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Dunipace, Stirlingshire

Historical Description

DUNIPACE, a parish, ecclesiastically united to the parish of Larbert, in the county of Stirling, 4 miles (W. by N.) from Falkirk; containing, with the villages of Herbertshire, Denovan, and Torwood, 1578 inhabitants, of whom 562 are in the rural districts. The name, of Celtic origin, is derived from two mounds, by some writers supposed to signify "the Hills of Peace", and by others "the Hills of Death". Dunipace is of remote antiquity, and has been the scene of numerous important events, the last of which was the signature, on one of these hills, of a treaty of peace by Edward I. of England in 1301. The place is bounded on the south by the river Carron, and is of triangular form, comprising about 5800 acres, of which 4800 are arable, 630 woodland and plantations, and the remainder moor, moss, and waste. Its surface towards the west rises to an elevation of 600 feet above the Forth; towards the east it terminates in the Carse of Stirling; and in addition to the artificial mounds from which the parish takes its name, and which are about sixty feet in height, there was formerly another, about two miles to the west, having an elevation of forty feet, but which has been entirely removed within the last few years. The soil is generally light and dry, with some tracts of clay: the crops are, wheat, which has been lately introduced and grows well, barley, oats, turnips, and potatoes; and a large proportion of the surface is in pasture. The cattle are mostly of small size, as best adapted to the land, whether for feeding or for the dairy; the farms are of moderate extent, and under good management. A farmers' society was established in 1839, for the encouragement of agriculture and the improvement of the breed of cattle; and a ploughing-match and a cattle-show are held yearly, when prizes are awarded to the successful competitors. The annual value of real property in the parish is £7594.

The plantations are generally thriving; and there are considerable remains of the ancient forest of Torwood, where, till within the last thirty or forty years, was a stately oak, in the hollow trunk of which, twelve feet in diameter, the celebrated Wallace and his companions occasionally held meetings, to concert measures for rescuing their country from the tyranny of Edward I. of England. Herbertshire Castle, a very ancient structure of unknown date, supposed to have been originally a royal hunting-seat, is beautifully situated on the north bank of the Carron, in an extensive demesne, richly wooded, and tastefully laid out in walks commanding much picturesque scenery. Dunipace House, a handsome modern mansion, is finely situated near the site of the old church; and Quarter House, also a good residence, is sheltered by thriving plantations. Carbrook House is romantically situated within a short distance of Torwood Castle, from the woods of which it derives much additional beauty to its scenery. Facility of communication with Falkirk and other towns in the vicinity is afforded by excellent roads. Abridge of three arches was erected in 1828, to replace one of inconvenient construction which had become insecure from its antiquity; and there is a handsome bridge leading to Dunipace House, built over the river Carron, a little below the ancient ford, in the year 1824. The Scottish Central railway also presents facility of intercourse. For ecclesiastical purposes the parish, which about the year 1620 was united to that of Larbert, is within the bounds of the presbytery of Stirling, synod of Perth and Stirling. The minister, who officiates in both places, has a total stipend of £272, with a good manse in Larbert, and a glebe, the common property of the two parishes, valued at £26. 10. per annum; patron, the Crown. Dunipace old church was taken down from apprehension of insecurity, and the present church erected on a site about a mile and a half to the west, in 1834, at a cost of £2500; it is a handsome structure in the later English style, with a square embattled tower, and contains 604 sittings. The members of the Free Church have a place of worship. The parochial school is attended by about sixty children; the master has a salary of £34, with a house and garden, and the fees average £15. William Simpson, Esq., of Plean, bequeathed £500 to the Kirk Session for the benefit of the poor. There are some remains of Torwood Castle to the west of the turnpike-road leading from Falkirk to Stirling. The history of this structure, which is surrounded by the remains of the ancient Caledonian forest, is involved in much obscurity; the lands attached to it were purchased from one of the Lords Forrester by the late Thomas Dundas, Esq., grandfather of Colonel Dundas, of Carron Hall, the present proprietor.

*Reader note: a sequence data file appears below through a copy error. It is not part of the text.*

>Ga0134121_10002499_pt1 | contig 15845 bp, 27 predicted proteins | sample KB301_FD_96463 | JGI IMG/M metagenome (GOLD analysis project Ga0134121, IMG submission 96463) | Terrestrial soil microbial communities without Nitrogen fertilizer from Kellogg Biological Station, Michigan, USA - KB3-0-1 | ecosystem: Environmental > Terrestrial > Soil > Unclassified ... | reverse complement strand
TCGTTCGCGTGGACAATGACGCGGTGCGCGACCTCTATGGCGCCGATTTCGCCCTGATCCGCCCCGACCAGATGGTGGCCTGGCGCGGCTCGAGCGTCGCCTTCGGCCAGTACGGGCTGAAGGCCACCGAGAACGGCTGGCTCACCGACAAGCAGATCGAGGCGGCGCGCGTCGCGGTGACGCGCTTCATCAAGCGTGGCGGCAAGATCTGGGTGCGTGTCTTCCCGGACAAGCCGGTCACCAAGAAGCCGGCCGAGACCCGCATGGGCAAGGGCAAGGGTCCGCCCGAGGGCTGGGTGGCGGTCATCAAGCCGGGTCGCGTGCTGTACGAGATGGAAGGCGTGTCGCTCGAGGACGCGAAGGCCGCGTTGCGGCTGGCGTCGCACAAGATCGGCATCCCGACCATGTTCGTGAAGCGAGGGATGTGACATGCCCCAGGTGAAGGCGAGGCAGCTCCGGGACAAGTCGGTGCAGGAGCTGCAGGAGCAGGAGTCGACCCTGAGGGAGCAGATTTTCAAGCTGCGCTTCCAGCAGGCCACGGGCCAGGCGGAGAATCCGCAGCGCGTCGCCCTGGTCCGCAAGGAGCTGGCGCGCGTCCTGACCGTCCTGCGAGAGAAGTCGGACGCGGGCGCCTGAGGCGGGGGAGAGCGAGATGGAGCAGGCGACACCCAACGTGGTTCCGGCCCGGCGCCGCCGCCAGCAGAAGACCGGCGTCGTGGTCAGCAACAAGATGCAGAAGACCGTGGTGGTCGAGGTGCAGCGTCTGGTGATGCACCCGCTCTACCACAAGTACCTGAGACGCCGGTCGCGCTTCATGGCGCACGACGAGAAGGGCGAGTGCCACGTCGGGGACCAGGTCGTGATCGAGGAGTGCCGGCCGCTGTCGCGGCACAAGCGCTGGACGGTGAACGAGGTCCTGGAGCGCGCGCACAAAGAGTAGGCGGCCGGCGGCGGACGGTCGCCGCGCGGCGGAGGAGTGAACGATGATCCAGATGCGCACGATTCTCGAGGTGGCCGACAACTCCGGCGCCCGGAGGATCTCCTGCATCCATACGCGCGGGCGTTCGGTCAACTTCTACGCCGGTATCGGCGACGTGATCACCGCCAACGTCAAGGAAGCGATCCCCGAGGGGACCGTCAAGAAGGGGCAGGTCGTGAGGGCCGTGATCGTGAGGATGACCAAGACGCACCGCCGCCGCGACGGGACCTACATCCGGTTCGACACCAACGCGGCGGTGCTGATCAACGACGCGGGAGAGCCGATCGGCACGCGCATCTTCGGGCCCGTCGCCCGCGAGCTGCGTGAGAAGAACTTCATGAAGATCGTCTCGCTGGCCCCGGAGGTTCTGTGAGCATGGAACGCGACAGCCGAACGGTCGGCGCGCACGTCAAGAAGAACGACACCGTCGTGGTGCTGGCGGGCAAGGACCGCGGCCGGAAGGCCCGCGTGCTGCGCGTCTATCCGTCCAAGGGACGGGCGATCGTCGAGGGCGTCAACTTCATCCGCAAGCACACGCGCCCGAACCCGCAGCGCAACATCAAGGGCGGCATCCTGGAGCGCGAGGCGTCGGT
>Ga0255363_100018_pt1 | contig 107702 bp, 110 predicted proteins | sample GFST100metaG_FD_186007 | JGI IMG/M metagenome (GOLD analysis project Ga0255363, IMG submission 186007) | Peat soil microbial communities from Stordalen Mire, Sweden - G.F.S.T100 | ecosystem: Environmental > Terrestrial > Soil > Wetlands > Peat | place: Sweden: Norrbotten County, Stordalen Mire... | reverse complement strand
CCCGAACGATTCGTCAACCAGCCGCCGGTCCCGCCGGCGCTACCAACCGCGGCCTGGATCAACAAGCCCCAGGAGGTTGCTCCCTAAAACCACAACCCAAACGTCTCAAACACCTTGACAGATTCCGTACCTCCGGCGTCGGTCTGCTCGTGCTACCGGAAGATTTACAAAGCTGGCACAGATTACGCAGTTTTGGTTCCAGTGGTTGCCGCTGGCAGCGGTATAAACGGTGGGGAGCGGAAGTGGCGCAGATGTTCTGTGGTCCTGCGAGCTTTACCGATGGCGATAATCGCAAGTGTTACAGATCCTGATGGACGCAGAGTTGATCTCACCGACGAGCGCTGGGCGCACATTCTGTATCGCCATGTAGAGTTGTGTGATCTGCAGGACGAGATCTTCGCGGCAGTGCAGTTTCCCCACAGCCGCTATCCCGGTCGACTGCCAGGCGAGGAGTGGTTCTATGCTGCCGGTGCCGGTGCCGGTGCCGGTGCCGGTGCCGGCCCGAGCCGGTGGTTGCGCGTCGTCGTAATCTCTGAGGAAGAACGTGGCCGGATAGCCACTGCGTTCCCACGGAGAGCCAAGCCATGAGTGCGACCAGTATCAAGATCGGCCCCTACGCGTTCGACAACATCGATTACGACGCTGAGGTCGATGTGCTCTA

Transcribed from A Topographical Dictionary of Scotland, 1851 by Samuel Lewis